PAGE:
Last October, the Allegheny County Health Department, which encompasses Pittsburgh, announced a shocking finding: Between 2014 and 2015, the county experienced a 90 percent increase in syphilis cases, from 68 cases to 129. Of those cases, 93 percent were among men who have sex with men (MSM).
For a county with a population of 1.23 million people, that may not seem like a lot, but it's a startling statistical increase, and what's happening in Allegheny mirrors what's being seen in gay populations across the country: MSM are getting syphilis at epidemic rates, alongside other STDs like gonorrhea and chlamydia, and if something isn't done soon to address it, incurable forms of the diseases may soon wreak irreversible damage on the country's LGBTQ population.
Between 2014 and 2015, reported syphilis cases increased by 19 percent nationwide. Gonorrhea and chlamydia cases increased by 12.8 and 5.9 percent respectively nationwide over the same time frame, but combined, the Centers for Disease Control (CDC) said that total reported cases of all three STDs reached the highest number ever recorded. CDC also reported that MSM accounted for the majority of new gonorrhea and syphilis cases, and the report prompted the director of CDC's National Center for HIV/AIDS, Viral Hepatitis, STD, and TB Prevention to declare the findings represent "a decisive moment for the nation"—a turning point in how we must approach our country's STD treatment infrastructure.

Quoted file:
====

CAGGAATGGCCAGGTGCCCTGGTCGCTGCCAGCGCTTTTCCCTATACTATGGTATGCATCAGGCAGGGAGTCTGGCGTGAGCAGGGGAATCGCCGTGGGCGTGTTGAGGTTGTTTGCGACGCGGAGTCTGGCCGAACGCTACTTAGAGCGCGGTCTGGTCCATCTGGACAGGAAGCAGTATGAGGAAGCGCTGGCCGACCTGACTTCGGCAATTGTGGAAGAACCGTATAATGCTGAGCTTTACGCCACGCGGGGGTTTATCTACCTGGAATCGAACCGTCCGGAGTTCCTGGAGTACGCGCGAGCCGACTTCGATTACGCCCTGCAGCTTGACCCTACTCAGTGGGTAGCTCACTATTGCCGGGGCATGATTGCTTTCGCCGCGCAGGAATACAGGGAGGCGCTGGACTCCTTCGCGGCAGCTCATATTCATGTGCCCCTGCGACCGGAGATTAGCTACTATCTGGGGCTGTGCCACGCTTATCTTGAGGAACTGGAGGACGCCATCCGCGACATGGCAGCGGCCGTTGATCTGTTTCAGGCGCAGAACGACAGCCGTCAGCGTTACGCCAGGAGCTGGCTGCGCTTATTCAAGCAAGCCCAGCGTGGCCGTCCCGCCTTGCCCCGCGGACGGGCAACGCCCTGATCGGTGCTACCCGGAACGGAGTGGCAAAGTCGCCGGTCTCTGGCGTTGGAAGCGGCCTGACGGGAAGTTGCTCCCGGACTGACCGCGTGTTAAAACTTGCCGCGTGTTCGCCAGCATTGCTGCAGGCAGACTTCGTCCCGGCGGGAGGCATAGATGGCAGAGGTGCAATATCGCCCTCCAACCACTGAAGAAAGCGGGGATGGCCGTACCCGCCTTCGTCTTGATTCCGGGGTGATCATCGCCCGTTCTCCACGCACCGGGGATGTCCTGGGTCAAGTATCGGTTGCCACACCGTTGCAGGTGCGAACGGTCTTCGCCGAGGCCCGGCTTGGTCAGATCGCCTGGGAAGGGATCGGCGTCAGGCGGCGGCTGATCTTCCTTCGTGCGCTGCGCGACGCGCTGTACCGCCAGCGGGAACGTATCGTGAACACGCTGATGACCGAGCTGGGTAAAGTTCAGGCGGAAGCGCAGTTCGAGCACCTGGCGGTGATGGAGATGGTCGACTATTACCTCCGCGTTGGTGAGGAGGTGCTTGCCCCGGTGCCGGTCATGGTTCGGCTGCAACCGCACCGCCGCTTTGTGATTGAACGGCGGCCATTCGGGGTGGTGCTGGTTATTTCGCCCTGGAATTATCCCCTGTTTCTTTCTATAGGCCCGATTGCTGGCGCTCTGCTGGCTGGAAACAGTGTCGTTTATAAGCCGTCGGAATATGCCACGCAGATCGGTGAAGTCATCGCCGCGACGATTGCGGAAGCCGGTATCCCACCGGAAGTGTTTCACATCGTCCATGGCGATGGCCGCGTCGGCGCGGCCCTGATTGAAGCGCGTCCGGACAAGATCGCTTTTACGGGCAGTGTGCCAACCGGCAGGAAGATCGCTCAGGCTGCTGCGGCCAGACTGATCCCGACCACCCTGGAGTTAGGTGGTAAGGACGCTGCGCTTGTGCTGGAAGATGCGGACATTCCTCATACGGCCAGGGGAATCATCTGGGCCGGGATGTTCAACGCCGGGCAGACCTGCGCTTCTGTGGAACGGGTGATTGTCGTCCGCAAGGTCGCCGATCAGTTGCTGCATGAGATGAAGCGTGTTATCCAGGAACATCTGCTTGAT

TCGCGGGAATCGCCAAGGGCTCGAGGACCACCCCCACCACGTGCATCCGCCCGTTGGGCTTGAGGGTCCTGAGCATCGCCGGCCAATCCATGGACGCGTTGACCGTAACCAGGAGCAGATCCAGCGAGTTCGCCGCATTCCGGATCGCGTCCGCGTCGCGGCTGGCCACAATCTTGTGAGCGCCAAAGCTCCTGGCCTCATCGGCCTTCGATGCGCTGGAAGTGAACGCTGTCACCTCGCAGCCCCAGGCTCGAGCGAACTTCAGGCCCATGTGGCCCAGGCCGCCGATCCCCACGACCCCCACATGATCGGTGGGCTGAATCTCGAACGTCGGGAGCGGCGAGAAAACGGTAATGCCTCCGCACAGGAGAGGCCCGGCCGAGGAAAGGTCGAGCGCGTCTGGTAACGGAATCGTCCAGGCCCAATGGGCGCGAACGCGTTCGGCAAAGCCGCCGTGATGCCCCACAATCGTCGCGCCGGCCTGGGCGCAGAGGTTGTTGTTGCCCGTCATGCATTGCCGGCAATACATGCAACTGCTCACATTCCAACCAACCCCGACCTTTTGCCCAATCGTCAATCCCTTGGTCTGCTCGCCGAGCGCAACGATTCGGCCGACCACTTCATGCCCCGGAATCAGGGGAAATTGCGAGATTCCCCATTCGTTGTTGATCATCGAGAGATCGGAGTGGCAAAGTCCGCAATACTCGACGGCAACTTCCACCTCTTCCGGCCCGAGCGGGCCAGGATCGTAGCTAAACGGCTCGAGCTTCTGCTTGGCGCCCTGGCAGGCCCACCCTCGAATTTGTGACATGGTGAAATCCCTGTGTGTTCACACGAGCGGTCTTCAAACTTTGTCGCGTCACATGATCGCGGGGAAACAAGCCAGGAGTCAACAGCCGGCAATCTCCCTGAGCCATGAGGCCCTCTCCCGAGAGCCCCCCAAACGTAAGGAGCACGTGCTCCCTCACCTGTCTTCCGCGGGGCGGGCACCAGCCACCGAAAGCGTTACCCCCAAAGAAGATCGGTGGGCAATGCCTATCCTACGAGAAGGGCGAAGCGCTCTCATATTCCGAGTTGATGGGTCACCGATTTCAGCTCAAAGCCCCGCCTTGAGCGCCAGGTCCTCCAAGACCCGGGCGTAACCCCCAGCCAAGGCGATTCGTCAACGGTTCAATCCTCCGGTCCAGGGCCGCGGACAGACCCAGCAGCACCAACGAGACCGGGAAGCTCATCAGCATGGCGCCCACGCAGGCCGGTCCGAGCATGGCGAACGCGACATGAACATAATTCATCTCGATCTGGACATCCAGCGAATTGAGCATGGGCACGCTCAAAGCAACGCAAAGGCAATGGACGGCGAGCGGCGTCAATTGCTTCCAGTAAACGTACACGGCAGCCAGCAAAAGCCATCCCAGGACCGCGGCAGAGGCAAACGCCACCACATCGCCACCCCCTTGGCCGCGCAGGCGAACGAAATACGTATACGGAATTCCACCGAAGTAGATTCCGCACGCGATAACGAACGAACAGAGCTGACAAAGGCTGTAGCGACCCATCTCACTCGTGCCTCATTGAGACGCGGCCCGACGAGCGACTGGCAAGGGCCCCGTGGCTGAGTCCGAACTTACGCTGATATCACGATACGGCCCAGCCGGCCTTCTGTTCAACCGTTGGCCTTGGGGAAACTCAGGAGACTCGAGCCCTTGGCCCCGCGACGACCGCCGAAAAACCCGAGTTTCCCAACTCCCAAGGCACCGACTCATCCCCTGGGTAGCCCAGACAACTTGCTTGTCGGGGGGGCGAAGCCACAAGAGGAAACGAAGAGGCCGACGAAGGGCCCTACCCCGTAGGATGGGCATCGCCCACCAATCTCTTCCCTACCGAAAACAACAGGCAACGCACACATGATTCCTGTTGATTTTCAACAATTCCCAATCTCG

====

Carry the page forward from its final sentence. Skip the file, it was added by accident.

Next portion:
In Allegheny, the jump led the Pittsburgh AIDS Task Force (PATF), the region's largest and oldest AIDS service organization, to add rapid syphilis testing and treatment to its list of available services last month. And although PATF hasn't officially conducted research or analysis on the phenomenon, Dr. Sarah McBeth, PATF's medical director, has a few theories about the region's spike.
"Gay men here have a close-knit community," said McBeth, "and a lot of my patients are very open to talking about sexual health, so they may be telling partners or friends to get tested, and if they have a positive test, to inform their partners and encourage them to test, too."
"It's never a good thing to see an increase like that," she added, "but an increase in testing invariably leads to an increase in diagnoses."